Dealing with criticism

Don’t you find it amazing how many people refuse to accept criticism? Surely you also know the feeling when, in the face of criticism, our inner defense mechanism is immediately ready to kick in: Any objective approach is instantly out of action and a productive conversation becomes impossible. We often react to criticism as emotionally as to an insult or as violently as to an attack, thereby showing our insecurity. If you want to become more relaxed and open when dealing with criticism, you can try to track down the causes of this insecurity or use methods to outsmart it until you make it disappear.

Let’s assume that there is only constructive criticism. (Destructive criticism usually has nothing to do with the recipient of the message, it only qualifies the sender’s state of mind. Therefore, we can safely forget it.) Constructive criticism is benevolent, appreciative, motivating, goal-oriented and beneficial – basically a gift of life. In this way, our fellow human being shows us the importance we have in his or her eyes.

In a complex world in which each one of us is part of different systems or networks and strives to be successful in them, constructive criticism is an integral part of the game. It is a measuring instrument for our own optimization and a compass that helps us to hold our direction or to correct it. It is not an attack, so we don’t need to defend ourselves. It is not an absolute truth and cannot be refuted, because we cannot determine how someone else sees us and our behavior.

Being able to accept criticism and use it for self-reflection is an art in itself that can be learned. Anyone who allows constructive criticism demonstrates greatness and maturity. Those who criticize in a constructive manner, prove their leadership qualities, self-confidence and empathy.

Here is an exercise: Explain your project or concern to someone you respect and whose opinion you value. Ask them actively for constructive criticism. Be open and imagine that the other person only wishes you well. If you hear “something critical”, don’t respond with justification or rejection. Ask what made this person feel that way. At the end, thank your counterpart for being candid. This experience will surely leave both of you with a positive feeling.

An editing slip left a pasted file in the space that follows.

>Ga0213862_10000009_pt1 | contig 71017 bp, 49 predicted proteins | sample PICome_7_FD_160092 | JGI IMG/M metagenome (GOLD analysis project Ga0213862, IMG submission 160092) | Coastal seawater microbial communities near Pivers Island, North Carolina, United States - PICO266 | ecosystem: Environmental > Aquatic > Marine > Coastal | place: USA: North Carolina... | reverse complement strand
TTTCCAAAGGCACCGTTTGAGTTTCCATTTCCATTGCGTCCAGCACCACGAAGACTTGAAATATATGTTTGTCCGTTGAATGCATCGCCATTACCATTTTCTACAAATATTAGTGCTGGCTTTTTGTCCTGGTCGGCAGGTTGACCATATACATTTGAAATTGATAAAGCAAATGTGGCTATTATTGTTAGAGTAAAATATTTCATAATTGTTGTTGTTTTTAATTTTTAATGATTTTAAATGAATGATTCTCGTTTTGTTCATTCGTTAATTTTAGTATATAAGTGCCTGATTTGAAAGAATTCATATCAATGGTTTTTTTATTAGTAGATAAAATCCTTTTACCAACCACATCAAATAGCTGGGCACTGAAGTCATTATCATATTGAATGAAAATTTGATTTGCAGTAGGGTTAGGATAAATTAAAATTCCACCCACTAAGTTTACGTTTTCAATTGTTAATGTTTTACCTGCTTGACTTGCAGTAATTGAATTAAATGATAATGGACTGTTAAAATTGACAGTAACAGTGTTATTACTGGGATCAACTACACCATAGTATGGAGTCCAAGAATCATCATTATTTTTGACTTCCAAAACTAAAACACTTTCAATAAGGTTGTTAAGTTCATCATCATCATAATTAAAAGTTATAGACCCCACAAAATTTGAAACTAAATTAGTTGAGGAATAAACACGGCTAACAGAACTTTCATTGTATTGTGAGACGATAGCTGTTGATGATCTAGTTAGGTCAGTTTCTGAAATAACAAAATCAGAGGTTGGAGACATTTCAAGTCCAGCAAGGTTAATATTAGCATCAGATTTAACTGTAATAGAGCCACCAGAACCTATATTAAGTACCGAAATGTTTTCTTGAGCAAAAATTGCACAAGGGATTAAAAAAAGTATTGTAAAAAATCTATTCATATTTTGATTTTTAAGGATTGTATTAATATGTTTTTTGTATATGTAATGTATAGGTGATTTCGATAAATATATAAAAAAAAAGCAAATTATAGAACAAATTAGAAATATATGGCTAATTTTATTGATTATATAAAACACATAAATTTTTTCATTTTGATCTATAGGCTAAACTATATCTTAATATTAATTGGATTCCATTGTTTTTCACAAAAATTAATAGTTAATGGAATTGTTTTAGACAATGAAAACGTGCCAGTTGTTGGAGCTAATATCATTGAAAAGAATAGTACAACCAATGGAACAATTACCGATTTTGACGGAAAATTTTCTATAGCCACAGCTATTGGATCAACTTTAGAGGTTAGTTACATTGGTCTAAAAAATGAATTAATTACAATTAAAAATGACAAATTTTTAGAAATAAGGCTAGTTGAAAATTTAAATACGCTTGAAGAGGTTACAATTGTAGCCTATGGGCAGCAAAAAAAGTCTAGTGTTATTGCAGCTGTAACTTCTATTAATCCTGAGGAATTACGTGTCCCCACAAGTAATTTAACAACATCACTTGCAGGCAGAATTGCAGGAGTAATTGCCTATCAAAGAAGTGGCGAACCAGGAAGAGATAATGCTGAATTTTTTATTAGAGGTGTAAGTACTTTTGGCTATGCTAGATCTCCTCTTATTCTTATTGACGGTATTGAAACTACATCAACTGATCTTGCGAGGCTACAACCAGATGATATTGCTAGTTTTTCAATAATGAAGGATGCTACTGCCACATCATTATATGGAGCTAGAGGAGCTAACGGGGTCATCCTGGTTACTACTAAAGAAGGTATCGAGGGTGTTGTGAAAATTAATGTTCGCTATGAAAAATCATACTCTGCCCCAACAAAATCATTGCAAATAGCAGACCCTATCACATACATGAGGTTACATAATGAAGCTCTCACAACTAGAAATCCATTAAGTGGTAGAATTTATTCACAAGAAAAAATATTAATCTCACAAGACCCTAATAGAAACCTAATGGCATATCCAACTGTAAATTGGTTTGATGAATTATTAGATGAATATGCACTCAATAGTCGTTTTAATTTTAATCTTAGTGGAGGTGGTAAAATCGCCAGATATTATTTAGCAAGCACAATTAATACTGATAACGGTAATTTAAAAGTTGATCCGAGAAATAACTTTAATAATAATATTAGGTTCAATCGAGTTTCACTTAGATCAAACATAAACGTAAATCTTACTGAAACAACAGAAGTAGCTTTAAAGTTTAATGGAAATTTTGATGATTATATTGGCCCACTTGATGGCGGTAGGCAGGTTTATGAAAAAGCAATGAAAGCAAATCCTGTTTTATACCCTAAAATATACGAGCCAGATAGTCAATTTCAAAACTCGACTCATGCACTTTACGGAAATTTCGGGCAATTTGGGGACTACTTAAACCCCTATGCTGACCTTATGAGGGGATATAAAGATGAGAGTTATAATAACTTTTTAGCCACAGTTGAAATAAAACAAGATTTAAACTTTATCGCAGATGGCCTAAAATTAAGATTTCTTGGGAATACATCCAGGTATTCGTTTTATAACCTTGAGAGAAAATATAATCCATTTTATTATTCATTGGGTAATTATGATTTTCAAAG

At every level, the constructive criticism of others helps us grow, see our own behavior differently and perhaps optimize our project. Let’s practice criticism with finesse and as respectfully as we would like to be criticized by other people.

As we know, the consistent implementation of constructive communication, especially in families, groups and teams, is often difficult: personalities of different age and experience, from different cultural backgrounds meet in a universe of objectives, obligations, competition, existential worries and adjustments to frequently changing circumstances. It is important to pay attention to fairness, diversity and inclusion, to offer everyone room for development and to avoid discrimination. Not an easy task, rather hard to solve without external help! If there is a need, I will be happy to put together a well-balanced motivational workshop for you and your family or team around the subject of “positive communication and constructive criticism”.

In the meantime, may you receive plenty of appreciation from those around you!

Best wishes, Tatjana Gaspar